We arrived 20 minutes later at the Victoria Falls Hotel, the Grand Old Lady built in 1905 with 160 rooms.  The first tourists to the Falls had to eat and sleep in the train at the station.  In 1905, just after the railway arrived, work began on the construction of a wood and corrugated iron hotel, close to the station.  That shack has come a long way, with the avenue of scented trees from the station creating merely a build-up to the hotel’s colonial legacy of architectural style and impeccable service.  The terrace opens onto views of the low green-grey hills of Zambia rising behind the filter of spray.  It’s all part of the careful setting – the site chosen for its view of the second gorge and the daring railway bridge.  The short walk from the hotel to the Falls was too much for the Edwardian tourists, so a trolley took them down to the Falls.  The tracks were pulled up some time ago but the remaining path is still a thoroughfare for today’s tourists.

From the moment we stepped into the marble floored reception area, the character and ambience of the hotel took us over and we were hooked! Met Julio, the manager, who gave me a whistle stop site inspection including the renovations of the stable wing rooms which usually given to our Real Africa clients.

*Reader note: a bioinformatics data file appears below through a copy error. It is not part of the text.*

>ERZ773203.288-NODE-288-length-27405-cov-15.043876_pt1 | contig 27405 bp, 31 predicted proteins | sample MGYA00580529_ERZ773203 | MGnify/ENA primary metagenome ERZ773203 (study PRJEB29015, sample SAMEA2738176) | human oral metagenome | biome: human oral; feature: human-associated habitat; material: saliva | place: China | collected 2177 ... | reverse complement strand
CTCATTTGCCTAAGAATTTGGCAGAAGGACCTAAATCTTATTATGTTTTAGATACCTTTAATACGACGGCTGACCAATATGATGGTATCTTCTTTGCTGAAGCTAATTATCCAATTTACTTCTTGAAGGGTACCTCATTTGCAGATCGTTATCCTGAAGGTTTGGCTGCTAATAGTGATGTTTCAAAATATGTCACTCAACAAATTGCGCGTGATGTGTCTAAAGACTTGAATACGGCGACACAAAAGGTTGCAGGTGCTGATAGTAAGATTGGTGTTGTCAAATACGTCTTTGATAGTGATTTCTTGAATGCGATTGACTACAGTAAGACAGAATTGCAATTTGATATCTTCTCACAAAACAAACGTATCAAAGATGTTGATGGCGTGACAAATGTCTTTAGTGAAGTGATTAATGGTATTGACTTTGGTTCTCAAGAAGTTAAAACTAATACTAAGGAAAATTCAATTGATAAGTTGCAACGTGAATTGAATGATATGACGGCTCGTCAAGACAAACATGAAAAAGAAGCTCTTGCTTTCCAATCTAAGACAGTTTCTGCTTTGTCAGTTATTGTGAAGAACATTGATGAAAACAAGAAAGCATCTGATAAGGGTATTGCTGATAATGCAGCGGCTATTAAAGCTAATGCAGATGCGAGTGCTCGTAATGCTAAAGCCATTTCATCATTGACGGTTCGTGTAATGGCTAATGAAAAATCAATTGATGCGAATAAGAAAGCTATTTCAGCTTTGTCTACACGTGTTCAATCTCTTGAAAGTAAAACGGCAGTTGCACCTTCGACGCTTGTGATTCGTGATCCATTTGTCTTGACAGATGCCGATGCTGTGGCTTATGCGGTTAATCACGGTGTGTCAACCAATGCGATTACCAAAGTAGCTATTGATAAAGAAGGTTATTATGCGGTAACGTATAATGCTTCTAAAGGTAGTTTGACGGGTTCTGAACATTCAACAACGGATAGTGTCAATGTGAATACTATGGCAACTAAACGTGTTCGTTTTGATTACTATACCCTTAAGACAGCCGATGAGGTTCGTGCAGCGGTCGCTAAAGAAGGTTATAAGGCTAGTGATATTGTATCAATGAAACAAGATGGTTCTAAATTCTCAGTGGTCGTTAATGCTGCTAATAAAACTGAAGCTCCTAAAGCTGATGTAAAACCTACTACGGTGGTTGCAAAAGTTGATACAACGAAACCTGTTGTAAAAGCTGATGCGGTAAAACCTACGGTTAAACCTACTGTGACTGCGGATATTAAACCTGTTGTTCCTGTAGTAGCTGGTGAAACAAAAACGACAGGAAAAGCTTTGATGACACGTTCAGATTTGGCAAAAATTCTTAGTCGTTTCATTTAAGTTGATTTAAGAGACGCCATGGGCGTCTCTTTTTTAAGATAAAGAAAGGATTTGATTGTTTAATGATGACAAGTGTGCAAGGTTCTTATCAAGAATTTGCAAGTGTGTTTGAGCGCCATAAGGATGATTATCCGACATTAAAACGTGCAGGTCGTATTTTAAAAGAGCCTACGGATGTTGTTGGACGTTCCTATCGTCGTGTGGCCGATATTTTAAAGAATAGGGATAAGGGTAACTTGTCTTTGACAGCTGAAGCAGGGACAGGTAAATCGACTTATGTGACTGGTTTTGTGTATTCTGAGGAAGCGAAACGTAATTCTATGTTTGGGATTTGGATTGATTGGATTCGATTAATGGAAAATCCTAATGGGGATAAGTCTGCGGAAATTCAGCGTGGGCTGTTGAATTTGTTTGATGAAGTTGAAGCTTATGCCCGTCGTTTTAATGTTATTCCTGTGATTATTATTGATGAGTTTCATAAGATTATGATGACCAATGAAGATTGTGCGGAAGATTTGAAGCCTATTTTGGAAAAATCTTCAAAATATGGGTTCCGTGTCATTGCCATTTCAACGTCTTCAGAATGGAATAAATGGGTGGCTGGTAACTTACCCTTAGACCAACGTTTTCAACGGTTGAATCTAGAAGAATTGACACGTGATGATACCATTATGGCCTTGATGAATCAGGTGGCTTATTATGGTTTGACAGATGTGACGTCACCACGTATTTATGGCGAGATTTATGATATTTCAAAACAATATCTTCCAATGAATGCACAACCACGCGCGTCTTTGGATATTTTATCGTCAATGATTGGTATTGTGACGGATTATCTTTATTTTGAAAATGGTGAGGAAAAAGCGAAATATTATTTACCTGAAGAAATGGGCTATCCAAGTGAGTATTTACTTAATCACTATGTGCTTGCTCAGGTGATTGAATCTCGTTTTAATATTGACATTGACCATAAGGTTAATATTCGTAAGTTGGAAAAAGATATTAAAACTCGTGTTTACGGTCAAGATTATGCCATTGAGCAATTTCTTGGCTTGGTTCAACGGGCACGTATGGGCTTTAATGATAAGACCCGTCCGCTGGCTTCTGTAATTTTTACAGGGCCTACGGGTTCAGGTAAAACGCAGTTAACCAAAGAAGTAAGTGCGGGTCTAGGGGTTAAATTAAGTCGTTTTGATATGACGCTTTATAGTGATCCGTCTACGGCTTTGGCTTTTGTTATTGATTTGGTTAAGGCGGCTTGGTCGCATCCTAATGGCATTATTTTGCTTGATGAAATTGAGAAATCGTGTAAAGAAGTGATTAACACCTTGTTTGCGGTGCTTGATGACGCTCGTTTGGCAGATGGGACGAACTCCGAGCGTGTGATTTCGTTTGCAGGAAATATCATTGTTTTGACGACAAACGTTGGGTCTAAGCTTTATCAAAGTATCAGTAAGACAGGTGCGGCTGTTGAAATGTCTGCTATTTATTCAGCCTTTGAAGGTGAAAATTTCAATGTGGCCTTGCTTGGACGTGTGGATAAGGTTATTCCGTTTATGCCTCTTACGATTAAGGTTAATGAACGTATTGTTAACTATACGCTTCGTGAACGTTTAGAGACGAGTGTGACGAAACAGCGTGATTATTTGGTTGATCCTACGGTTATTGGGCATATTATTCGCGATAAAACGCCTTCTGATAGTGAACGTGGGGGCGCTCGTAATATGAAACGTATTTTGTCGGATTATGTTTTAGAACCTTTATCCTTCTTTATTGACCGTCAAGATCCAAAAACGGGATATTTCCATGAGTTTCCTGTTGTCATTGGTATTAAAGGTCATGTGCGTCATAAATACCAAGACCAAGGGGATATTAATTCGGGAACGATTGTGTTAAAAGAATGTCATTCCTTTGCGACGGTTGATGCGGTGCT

The view from the terrace is spectacular over the manicured lawns to the Victoria Falls Bridge, the second gorge below Victoria Falls and the spray from the Victoria Falls rising about 300 feet in the air…. the best view from any hotel anywhere in the world (in my opinion, of course!).  Julio showed me the Stanley Bar which is being renovated and extended… sepia photos and paintings including the 1947 Royal Visit by King George, Queen Elizabeth and their daughters, the Princesses Elizabeth and Margaret.  The whole place reeks of elegance, permanence and solidity.

Julio said the hotel was full but only 60% of rooms were available owing to the closure of the stable wing due to renovations.  JuIio said there were many plans for updating the hotel but I said not to update too much, don’t spoil the character of the hotel which is what makes it different from other places.

Staff are very welcoming and friendly to every guest no matter how casually dressed!